Orbital Sidekick launches GHOSt satellites, offers environmental monitoring via hyperspectral imaging
Orbital Sidekick has introduced two new satellites called GHOSt 1 and 2. These satellites are a part of its GHOSt constellation and use a proprietary analytic platform and hyperspectral sensor technology.
According to the company, they offer global monitoring capacity with advanced hyperspectral imaging capabilities. The company says the technology can capture nearly 500 bands of light across the electromagnetic spectrum with 20 times greater sensitivity than conventional monitoring techniques.
Orbital Sidekick has been using its hyperspectral sensor and analytics to support sustainable operations in different sectors, including energy, oil and gas, mineral exploration and defense. The United States Department of Defense has also contracted the company to provide hyperspectral data.
“From day one, Orbital Sidekick’s strategy has been about commercializing the highest resolution hyperspectral imagery and intelligence available. The successful launch of our first two GHOSt constellation satellites signifies our team’s ability to execute on this vision, while scaling our commercial product and establishing our leadership position in the market,” says Dan Katz, chief executive officer of Orbital Sidekick.
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The hyperspectral imaging technology integrates with Orbital Sidekick’s Spectral Intelligence Global Monitoring Application (SIGMA) platform, which provides access to the data archives, analytics engine and satellite tasking system for various applications. This platform helps oil and gas companies comply with regulations and enhance sustainability in their operations.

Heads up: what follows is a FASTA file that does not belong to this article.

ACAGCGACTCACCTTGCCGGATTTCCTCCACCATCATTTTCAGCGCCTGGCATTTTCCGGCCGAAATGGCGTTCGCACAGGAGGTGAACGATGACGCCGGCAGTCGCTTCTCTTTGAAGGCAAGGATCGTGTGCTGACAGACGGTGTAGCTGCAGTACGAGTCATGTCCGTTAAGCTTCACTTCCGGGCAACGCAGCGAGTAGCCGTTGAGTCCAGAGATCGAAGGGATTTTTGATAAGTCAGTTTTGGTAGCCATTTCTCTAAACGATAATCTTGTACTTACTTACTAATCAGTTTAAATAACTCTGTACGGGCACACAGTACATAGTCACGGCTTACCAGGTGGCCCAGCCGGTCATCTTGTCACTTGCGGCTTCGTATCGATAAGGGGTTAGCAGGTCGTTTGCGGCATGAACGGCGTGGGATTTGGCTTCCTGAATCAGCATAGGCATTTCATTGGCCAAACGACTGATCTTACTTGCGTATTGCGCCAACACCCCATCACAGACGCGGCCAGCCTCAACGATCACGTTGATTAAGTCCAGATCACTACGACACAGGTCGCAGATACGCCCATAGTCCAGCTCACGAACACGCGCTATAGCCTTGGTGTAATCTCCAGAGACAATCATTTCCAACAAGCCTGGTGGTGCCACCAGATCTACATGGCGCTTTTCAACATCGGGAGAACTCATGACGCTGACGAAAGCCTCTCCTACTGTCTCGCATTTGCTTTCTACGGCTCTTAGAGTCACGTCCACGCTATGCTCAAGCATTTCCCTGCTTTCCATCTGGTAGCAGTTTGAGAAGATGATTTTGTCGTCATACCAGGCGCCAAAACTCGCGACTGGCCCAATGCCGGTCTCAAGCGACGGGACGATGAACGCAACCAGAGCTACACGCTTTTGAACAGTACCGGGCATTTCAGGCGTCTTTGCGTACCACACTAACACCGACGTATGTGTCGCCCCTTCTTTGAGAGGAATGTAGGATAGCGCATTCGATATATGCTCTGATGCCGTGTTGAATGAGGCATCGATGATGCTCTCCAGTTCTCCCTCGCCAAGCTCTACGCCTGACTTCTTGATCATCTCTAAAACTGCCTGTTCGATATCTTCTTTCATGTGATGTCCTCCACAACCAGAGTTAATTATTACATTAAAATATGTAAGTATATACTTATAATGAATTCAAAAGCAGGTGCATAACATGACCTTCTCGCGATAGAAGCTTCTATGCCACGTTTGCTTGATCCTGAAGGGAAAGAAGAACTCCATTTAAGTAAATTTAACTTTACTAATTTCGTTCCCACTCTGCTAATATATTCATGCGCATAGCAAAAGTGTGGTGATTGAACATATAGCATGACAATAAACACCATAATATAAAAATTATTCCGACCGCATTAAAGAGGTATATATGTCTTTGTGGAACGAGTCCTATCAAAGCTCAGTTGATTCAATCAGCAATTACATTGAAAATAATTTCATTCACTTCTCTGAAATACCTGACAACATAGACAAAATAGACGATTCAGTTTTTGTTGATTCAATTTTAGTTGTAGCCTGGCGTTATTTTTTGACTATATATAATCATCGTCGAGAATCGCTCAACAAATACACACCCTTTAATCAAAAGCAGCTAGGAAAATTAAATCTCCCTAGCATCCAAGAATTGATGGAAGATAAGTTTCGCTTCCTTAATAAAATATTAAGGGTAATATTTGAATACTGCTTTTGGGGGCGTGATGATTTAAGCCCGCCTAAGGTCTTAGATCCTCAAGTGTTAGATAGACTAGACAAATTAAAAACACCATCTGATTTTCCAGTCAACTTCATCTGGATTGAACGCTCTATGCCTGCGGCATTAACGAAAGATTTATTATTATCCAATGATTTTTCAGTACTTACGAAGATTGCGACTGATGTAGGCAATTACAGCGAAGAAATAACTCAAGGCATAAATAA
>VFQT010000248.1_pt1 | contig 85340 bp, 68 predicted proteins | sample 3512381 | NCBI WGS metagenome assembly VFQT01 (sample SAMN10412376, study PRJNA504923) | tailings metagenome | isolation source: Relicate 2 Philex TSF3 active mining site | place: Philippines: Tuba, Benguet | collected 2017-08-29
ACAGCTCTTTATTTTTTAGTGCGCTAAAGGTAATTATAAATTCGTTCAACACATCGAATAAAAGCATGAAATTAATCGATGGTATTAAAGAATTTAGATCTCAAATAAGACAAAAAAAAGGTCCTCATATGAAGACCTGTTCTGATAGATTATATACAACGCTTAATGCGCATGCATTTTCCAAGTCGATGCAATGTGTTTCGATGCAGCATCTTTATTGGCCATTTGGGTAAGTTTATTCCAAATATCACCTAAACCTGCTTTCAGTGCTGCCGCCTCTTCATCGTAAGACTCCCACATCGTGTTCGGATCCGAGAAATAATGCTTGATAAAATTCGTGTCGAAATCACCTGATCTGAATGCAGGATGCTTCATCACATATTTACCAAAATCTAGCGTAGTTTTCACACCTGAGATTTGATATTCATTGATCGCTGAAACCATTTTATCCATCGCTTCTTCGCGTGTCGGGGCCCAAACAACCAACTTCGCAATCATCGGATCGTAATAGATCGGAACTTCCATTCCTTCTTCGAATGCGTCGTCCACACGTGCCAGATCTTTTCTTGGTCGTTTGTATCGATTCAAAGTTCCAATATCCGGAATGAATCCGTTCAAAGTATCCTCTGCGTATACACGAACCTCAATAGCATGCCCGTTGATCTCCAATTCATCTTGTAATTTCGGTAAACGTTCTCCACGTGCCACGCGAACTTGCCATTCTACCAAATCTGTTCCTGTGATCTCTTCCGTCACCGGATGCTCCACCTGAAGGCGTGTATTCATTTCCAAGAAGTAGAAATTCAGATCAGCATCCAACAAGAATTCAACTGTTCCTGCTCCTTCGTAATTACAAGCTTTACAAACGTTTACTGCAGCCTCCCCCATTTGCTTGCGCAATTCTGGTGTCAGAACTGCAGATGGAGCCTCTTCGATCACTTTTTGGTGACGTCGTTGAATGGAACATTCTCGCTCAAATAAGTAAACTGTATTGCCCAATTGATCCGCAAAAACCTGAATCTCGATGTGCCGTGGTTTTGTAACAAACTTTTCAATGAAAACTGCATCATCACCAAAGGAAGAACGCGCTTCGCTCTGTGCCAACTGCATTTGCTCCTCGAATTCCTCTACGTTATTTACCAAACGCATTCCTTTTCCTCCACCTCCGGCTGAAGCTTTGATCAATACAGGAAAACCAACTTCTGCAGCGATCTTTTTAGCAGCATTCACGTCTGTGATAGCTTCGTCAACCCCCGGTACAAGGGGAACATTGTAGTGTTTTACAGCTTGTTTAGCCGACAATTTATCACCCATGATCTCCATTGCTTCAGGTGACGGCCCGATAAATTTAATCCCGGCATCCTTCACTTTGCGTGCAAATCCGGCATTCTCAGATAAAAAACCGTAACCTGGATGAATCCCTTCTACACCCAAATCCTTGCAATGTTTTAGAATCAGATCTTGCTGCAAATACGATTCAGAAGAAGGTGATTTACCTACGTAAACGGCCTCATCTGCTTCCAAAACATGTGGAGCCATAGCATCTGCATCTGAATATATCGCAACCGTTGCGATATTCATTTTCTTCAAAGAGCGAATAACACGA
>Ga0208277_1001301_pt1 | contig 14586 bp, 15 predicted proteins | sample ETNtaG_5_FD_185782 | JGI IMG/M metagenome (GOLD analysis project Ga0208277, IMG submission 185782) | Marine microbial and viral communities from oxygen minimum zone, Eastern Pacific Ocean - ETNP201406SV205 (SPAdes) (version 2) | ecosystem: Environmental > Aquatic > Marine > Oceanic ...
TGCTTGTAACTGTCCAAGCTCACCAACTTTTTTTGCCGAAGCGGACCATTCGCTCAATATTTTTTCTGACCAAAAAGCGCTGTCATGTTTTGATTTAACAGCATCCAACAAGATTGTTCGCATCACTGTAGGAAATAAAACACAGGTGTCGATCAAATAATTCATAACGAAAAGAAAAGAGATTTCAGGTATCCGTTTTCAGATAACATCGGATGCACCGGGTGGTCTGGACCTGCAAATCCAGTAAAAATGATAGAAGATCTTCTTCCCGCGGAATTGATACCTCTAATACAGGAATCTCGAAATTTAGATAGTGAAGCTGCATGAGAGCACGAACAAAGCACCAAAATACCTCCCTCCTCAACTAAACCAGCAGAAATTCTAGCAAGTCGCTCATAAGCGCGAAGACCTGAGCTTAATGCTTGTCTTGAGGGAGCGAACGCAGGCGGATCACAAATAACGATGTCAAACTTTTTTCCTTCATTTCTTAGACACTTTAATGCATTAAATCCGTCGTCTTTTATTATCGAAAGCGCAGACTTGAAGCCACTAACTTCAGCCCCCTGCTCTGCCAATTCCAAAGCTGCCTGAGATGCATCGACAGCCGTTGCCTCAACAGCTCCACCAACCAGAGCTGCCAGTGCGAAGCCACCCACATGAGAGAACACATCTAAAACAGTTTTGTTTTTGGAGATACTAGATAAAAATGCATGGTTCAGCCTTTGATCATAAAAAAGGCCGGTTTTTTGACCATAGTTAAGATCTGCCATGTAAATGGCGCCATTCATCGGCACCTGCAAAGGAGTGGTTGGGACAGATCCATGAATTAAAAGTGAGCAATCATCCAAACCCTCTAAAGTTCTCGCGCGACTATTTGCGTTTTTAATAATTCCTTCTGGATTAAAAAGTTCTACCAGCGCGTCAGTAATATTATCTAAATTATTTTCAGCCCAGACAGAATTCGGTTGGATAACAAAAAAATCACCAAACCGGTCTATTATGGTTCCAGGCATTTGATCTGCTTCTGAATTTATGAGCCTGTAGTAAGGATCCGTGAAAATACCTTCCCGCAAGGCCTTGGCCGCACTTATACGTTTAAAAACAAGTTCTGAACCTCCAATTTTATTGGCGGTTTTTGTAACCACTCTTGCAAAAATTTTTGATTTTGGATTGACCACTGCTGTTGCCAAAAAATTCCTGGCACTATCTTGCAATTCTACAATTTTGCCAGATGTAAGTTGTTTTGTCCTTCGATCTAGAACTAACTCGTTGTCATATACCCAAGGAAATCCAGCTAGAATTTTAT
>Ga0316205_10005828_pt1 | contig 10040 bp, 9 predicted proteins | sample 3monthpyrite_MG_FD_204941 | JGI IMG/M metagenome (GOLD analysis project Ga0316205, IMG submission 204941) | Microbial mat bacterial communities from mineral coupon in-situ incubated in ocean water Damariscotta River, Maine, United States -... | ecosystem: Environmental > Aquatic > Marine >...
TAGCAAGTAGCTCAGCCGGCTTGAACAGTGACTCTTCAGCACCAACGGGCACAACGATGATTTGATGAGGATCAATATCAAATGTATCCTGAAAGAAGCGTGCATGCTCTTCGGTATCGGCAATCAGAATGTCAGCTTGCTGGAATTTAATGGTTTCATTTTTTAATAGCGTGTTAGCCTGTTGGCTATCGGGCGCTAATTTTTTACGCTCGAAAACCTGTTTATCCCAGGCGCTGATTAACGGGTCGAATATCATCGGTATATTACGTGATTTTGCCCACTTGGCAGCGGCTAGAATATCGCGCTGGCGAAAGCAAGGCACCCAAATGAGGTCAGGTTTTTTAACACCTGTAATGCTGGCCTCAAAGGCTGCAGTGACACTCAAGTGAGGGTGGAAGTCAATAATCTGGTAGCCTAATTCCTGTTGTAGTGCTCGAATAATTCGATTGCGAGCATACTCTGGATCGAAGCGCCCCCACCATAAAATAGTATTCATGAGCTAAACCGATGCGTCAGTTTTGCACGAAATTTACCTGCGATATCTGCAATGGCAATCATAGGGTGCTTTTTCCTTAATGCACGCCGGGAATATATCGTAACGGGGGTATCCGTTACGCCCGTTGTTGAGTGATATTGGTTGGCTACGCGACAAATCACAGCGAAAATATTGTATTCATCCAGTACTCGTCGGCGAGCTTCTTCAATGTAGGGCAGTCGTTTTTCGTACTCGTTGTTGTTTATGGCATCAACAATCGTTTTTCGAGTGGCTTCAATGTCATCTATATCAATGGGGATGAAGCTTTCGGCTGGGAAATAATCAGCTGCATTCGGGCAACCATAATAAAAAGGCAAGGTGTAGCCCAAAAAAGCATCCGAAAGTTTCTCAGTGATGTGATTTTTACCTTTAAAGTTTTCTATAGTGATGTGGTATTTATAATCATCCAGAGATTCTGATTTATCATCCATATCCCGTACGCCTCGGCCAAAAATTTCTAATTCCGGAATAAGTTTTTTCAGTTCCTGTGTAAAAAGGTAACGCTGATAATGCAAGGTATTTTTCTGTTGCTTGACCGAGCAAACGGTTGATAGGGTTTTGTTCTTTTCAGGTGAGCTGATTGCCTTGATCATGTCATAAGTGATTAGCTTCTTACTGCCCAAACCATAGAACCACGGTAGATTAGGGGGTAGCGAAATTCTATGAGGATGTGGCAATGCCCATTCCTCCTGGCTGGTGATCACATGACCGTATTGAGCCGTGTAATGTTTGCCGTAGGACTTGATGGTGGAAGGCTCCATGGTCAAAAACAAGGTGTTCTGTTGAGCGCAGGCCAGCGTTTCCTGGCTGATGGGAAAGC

Orbital Sidekick is a member of the intelligent Pipeline Integrity Program, which focuses on improving pipeline integrity and leak detection. The company intends to leverage its satellite and aerial monitoring technology to facilitate low-carbon operations and establish enterprise operations for a sustainable future.
“The GHOSt constellation will now offer unparalleled insights into critical infrastructure and areas of the planet, enabling us to reach new heights in supporting sustainability and safety efforts anywhere in the world,” says Tushar Prabhakar, the chief operating officer of Orbital Sidekick.
Orbital Sidekick plans to add four more satellites this year to complete the initial constellation, which will consist of six hyperspectral imaging microsatellites. The satellites will have a hyperspectral imager to offer global monitoring capacity.
Edge computing can play a role in satellite-based imaging by enabling in-orbit gathering and processing of data. This approach helps save scarce terrestrial-satellite bandwidth, reduces latency, and enables faster insight generation. Companies have increasingly been leveraging “space edge” computing; for example, Palantir and Satellogic launched an edge AI-enabled satellite onboard SpaceX Transporter 4 in 2022, which enabled in-orbit data processing. Other relevant forms of edge computing in the space industry include using compute services near the point of ground signal acquisition before sending relevant information back to a central cloud for detailed data analysis.
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